Ray M & Mary Peffer Memorial Fund

Ray and Mary clamming

Ray Marvin Peffer was born March 16, 1892, on a farm at Dillar, Nebraska. His father was a railroad foreman of building construction who turned to farming when new land was opened. In 1893 the family moved on to Oregon by train to settle and farm near Dayton. Ray attended the public school in Dayton and graduated in 1911. He helped on the farm as a young man and developed a lifelong interest in the outdoors from his youth in the country.  Mary Lines Peffer was born August 8, 1892, in Albany. Her family lived on a farm acquired by early Linn County ancestors.  Mary went to a country school at Knox Butte for the first eight grades, and then did her high school work in Salem and Albany.

Ray and Mary met at Willamette University where they both attended for a year before transferring to other schools.  Mary transferred to Oregon Agricultural College to earn her teaching certificate, and she taught elementary grades in Linn and Umatilla counties for four years.  Ray transferred to Hobart College in Geneva, New York, at the invitation of a coach who recognized his outstanding athletic ability. Ray played football, baseball and participated in field events during his college years.

At the onset of World War I, Ray interrupted his education to enlist in the Army. Ray served in Germany and France until the Armistice, fighting in several major battles of the war. At the war’s end, he remained in France to study general courses at the University of Montpellier for a term. During World War I, Mary took a job with the Southern Pacific Railroad to help with the war effort. She did accounting in Portland and San Francisco until the war’s end, then she returned to Corvallis. 

Upon his return to the United States from France, Ray enrolled at Pacific Chiropractic College in Portland and graduated in 1922.  He opened an office in Corvallis near Third and Jefferson Streets. Mary was working as a secretary in the Oregon State College Athletic Department and as an auditor for the Business Office at the time.  The couple reunited and married in 1927.  For many years, Ray and Mary lived in downtown Corvallis, then moved out to the country to a lovely home on Plymouth Road. As evidence of their special love for nature, they planted and painstakingly cared for many plants and trees on their property, remaining active gardeners well into their late eighties.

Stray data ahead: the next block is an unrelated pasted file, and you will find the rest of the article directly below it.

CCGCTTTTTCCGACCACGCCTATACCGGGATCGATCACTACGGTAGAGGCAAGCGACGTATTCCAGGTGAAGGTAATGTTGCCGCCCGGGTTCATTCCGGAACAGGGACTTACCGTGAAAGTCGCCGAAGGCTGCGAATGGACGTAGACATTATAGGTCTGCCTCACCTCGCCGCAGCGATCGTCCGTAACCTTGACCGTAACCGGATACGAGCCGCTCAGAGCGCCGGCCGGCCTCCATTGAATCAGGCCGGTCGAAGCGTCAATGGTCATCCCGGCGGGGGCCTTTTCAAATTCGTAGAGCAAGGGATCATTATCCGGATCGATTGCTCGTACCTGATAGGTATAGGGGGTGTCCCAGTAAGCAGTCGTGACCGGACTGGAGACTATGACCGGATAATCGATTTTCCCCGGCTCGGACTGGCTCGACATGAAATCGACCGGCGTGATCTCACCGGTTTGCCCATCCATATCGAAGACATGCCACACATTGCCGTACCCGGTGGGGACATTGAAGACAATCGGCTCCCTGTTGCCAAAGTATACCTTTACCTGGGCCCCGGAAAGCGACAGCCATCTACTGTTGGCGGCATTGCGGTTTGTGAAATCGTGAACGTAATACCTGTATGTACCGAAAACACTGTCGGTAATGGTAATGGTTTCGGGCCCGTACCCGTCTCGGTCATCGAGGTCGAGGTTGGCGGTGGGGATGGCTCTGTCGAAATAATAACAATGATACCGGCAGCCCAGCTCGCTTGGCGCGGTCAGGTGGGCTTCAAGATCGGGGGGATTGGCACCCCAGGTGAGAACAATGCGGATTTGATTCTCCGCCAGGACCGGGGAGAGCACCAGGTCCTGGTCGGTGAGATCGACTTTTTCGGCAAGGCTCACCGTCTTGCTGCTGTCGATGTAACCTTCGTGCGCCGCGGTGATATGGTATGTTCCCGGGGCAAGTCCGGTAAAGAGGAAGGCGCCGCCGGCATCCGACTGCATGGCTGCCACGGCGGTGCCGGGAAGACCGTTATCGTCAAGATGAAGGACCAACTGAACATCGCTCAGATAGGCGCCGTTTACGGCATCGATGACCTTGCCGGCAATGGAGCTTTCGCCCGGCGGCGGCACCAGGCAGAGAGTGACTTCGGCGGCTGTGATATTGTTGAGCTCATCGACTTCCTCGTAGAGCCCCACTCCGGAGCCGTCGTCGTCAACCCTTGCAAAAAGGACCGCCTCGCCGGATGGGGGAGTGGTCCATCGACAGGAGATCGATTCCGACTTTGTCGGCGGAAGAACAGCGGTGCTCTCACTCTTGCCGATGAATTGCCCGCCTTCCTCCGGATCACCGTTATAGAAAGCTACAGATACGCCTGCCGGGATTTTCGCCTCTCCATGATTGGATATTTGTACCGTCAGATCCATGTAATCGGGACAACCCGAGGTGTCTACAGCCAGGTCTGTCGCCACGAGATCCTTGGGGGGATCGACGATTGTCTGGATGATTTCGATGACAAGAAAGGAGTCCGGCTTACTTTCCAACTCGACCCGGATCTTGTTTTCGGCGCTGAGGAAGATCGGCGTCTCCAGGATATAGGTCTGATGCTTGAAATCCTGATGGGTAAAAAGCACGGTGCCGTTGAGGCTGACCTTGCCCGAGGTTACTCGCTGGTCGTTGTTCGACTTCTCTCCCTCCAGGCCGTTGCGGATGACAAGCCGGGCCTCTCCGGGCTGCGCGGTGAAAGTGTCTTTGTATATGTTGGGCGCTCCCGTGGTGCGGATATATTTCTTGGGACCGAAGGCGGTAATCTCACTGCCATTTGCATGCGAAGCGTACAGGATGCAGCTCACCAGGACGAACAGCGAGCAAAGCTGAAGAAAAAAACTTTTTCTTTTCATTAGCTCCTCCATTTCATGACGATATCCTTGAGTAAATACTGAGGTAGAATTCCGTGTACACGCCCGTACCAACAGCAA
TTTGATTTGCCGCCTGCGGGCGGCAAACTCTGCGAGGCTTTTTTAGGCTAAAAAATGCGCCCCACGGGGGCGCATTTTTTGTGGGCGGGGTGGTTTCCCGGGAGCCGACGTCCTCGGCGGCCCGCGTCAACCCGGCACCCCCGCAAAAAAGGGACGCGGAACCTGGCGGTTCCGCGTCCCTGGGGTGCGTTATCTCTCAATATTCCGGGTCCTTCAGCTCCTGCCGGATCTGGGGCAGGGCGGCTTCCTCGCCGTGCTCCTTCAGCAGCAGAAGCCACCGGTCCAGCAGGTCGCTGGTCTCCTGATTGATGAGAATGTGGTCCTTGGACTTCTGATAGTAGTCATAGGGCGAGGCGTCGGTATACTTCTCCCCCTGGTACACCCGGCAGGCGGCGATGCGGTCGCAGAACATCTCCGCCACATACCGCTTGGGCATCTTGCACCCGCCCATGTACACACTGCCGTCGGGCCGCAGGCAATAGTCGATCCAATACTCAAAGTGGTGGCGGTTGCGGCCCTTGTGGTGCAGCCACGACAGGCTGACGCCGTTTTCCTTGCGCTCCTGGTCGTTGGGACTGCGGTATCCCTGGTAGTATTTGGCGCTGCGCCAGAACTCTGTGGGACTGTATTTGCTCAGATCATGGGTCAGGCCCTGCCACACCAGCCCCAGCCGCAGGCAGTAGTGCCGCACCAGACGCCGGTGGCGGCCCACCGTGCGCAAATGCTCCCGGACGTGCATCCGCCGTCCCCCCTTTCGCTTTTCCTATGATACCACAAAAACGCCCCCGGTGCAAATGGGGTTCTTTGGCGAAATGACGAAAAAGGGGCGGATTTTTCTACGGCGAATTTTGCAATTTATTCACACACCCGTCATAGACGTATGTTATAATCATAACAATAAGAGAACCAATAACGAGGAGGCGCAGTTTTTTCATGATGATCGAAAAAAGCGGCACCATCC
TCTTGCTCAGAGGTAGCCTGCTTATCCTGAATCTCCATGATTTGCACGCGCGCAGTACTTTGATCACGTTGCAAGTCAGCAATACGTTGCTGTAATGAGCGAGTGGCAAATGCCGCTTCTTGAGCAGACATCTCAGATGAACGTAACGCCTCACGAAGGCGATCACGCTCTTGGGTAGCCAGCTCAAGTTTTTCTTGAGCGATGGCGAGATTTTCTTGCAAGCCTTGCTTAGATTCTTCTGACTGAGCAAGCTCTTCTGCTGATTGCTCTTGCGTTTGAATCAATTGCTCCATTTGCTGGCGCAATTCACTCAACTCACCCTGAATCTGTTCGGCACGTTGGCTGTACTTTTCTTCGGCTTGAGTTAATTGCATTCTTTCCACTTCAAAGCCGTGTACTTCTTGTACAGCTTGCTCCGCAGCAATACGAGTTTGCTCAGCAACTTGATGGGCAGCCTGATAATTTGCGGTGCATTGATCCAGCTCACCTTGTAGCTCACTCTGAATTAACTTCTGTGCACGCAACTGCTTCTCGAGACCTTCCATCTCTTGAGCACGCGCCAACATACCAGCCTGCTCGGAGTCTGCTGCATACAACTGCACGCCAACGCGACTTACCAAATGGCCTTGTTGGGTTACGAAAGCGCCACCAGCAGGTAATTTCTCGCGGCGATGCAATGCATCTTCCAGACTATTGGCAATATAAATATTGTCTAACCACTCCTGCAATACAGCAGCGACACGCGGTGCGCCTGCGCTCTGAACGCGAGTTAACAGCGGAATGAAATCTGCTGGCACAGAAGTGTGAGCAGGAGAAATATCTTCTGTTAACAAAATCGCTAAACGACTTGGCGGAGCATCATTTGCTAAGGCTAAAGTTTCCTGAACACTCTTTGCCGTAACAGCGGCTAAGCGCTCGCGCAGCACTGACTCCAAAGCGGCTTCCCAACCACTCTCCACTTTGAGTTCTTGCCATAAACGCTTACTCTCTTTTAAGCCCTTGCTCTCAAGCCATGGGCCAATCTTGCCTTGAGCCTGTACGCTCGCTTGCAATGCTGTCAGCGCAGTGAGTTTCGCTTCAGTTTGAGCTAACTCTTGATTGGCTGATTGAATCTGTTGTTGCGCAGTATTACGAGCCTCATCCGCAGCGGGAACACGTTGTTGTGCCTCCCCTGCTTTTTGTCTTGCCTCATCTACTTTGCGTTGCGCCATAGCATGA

Though Ray engaged in private practice for forty-five years, he was very active in community service. As a long serving member of the Rotary Club of Corvallis, Ray signed the Articles of Incorporation for BCF.   He also represented the club at the International Convention in Mexico City. A member of the American Legion, Elks, and Masonic Lodge, Ray spent four years as Scout Master of Troop 2. And he enjoyed singing bass with the Corvallis Men’s Chorus in his earlier years.  

Local history and genealogy were of great interest to the Peffers. They both belonged to the Benton County Historical Society and Ray was a donor to the Oregon State Historical Society. He served as president of the Men’s Garden Club, and was known for his kindly manner and conscientious dedication to whatever he would undertake.  Ray loved the outdoors, and recreation and conservation organizations appealed to him. He helped develop recreational fish and game opportunities as a member of the Wildlife and Recreation Board. For six years he worked on the Benton County Park Board and served as its president. His professional activities included a term as district president of the Oregon Chiropractic Physicians and service with the State Board of Examiners. He was a sustaining member of the National College of Chiropractors. He retired from his practice in 1967. Ray passed away in January of 1983.

Mary was also active in community service. She served as president for many of the organizations she joined, including: Corvallis Women’s Club, Corvallis Garden Club, the Benton County Historical Society, and the Women’s Association of the Federated Church. Mary held office as state president of the Women’s Association of Chiropractic Physicians for a year. She was a regent of the Daughters of the American Revolution, and a member of Eastern Star and the American Legion Auxiliary. She belonged to the OSU Folk Club, the American Association of University Women, the Art Guild, and the Red Cross Board.

In 1964 Mary was honored as a “Woman of Achievement” at the Matrix Table, sponsored by Theta Sigma Phi. She enjoyed traveling through the United States, Canada, Cuba, Mexico, and parts of Central and South America. Mary’s sparkling personality conveyed warmth and wit, intelligence, and interest. She was a resident of the Heart of the Valley Care Center until her death on July 1, 1989.